Guyana to improve hazard detection and response
Guyana has begun the process of improving its detection of and response towards natural and man-made hazards by assessing its current Multi-Hazard Early Warning Systems (MHEWS).
This assessment is being conducted by the Civil Defence Commission (CDC) in partnership with the Caribbean Disaster Emergency Management Agency (CDEMA) and the Climate Risk and Early Warning Systems (CREWS) Initiative. And, this assessment is being done against regional and international standards.
“The assessment being done to get the comprehensive situation of where we are, what we’re going to do and how we’re going to implement the roadmap,” Director-General of the CDC, Lieutenant Colonel Kester Craig said during an introductory meeting on Thursday.
The Director-General emphasised that Guyana does have an early warning system wherein several agencies, ministries and local government organs are involved in the response process. He, however, contended that the warning and response system includes several “fragmented elements”.
These stakeholders have been tasked with filling out a comprehensive survey of their organisation’s role in the warning and response system, as part of efforts to assess the effectiveness of the MHEWS. Subsequently, a gap analysis report and a national roadmap for Guyana will be crafted.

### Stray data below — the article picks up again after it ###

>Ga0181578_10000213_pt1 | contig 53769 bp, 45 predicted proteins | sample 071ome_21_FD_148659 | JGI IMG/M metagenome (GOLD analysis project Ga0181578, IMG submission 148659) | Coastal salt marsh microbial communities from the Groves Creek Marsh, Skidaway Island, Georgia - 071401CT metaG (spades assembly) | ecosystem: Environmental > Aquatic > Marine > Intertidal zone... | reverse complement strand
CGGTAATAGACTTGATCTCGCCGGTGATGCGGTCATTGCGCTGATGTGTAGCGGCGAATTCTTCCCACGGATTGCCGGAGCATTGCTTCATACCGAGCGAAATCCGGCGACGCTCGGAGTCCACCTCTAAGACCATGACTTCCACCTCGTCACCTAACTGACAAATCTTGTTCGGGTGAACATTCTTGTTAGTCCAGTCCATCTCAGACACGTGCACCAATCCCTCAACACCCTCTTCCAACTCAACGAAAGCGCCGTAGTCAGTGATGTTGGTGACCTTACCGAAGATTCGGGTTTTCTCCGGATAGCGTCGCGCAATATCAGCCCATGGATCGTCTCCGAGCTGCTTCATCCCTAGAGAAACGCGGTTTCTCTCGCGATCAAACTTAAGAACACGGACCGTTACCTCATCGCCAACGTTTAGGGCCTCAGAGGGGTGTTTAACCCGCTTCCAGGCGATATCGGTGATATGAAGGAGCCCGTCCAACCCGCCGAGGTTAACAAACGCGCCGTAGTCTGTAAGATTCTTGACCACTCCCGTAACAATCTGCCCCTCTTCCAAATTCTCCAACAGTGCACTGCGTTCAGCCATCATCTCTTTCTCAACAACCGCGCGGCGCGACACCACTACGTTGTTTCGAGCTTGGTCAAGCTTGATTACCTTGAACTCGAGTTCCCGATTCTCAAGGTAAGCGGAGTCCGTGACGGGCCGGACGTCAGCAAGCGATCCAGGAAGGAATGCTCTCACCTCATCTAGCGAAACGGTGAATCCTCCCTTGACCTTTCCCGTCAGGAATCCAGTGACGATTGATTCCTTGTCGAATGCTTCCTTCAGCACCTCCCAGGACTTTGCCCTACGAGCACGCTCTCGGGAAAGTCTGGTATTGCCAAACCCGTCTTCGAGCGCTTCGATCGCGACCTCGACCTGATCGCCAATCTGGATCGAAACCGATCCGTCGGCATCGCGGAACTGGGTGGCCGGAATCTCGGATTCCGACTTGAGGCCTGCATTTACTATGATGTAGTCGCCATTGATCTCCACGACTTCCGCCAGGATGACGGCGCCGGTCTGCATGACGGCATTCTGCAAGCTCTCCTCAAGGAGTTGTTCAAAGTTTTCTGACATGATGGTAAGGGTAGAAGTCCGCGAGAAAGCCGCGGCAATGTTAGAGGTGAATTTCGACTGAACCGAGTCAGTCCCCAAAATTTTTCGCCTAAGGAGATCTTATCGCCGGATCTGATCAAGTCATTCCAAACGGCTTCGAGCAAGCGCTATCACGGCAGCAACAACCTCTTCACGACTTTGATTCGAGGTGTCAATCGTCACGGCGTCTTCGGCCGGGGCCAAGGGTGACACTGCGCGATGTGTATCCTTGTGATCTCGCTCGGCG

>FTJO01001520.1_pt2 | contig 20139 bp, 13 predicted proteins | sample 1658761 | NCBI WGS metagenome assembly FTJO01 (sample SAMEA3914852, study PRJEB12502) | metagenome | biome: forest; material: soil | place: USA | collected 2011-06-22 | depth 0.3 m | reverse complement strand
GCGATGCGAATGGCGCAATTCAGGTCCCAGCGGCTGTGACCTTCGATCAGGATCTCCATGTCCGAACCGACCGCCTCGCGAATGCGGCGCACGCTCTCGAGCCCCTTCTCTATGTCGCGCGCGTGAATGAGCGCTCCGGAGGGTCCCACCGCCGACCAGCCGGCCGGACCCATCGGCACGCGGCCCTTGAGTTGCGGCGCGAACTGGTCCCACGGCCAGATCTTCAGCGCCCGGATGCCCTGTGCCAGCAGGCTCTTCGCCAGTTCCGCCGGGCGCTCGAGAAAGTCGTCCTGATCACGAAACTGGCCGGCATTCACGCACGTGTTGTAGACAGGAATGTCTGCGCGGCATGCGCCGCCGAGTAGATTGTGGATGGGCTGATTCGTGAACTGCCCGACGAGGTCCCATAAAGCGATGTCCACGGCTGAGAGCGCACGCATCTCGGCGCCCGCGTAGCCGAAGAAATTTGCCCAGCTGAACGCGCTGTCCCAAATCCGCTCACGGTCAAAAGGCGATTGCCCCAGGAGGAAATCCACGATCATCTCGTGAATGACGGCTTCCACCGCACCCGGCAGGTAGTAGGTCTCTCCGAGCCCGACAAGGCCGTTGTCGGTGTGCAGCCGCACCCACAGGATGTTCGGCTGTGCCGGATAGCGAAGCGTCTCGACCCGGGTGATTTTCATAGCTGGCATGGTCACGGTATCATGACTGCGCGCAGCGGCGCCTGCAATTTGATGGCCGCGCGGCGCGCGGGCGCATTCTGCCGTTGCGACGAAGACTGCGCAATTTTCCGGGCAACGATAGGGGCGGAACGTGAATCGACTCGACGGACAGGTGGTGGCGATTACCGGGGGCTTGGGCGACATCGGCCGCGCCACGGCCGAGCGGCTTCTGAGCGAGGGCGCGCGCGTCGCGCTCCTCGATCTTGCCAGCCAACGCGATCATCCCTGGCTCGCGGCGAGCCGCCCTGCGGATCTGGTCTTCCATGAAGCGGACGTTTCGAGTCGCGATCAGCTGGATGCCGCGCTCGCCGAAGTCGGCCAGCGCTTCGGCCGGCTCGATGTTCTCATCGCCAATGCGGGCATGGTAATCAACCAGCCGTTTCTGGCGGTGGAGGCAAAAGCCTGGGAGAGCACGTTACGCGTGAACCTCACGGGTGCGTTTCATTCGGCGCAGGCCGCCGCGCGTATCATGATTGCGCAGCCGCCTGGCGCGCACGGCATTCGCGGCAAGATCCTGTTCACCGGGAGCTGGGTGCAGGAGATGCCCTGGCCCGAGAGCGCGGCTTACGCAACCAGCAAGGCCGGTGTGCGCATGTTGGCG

Lieutenant Colonel Craig highlighted that Guyana is susceptible to many natural hazards, including floods, droughts and more recently, the earthquakes in the Rupununi, Region Nine (Upper Takutu- Upper Essequibo). Beyond those hazards, there is always the threat of health disasters and epidemics, oil spills and other hazards.
As such, the Director-General underscored those crucial elements of an early warning system include understanding hazards, utilising technology and integrating the use of local methods to ensure that the messages are communicated to all beneficiaries.
Guyana has a Multi-Hazard Disaster Preparedness and Response plan which has the overall aim of detailing arrangements to cope with the effects of natural and/or man-made disasters occurring in Guyana. It also seeks to assign responsibilities and to provide coordination of emergency activities connected with major disasters, in general, and specific ways.
Regional Technical Coordinator, Caribbean Disaster Emergency Management Agency (CDEMA), Danielle Evanson also explained that this assessment will enable the relevant authorities to analyse where there are gaps in Guyana’s system and subsequently, make recommendations on how they can be improved.
Discussions on improving the MHEWS will continue next week.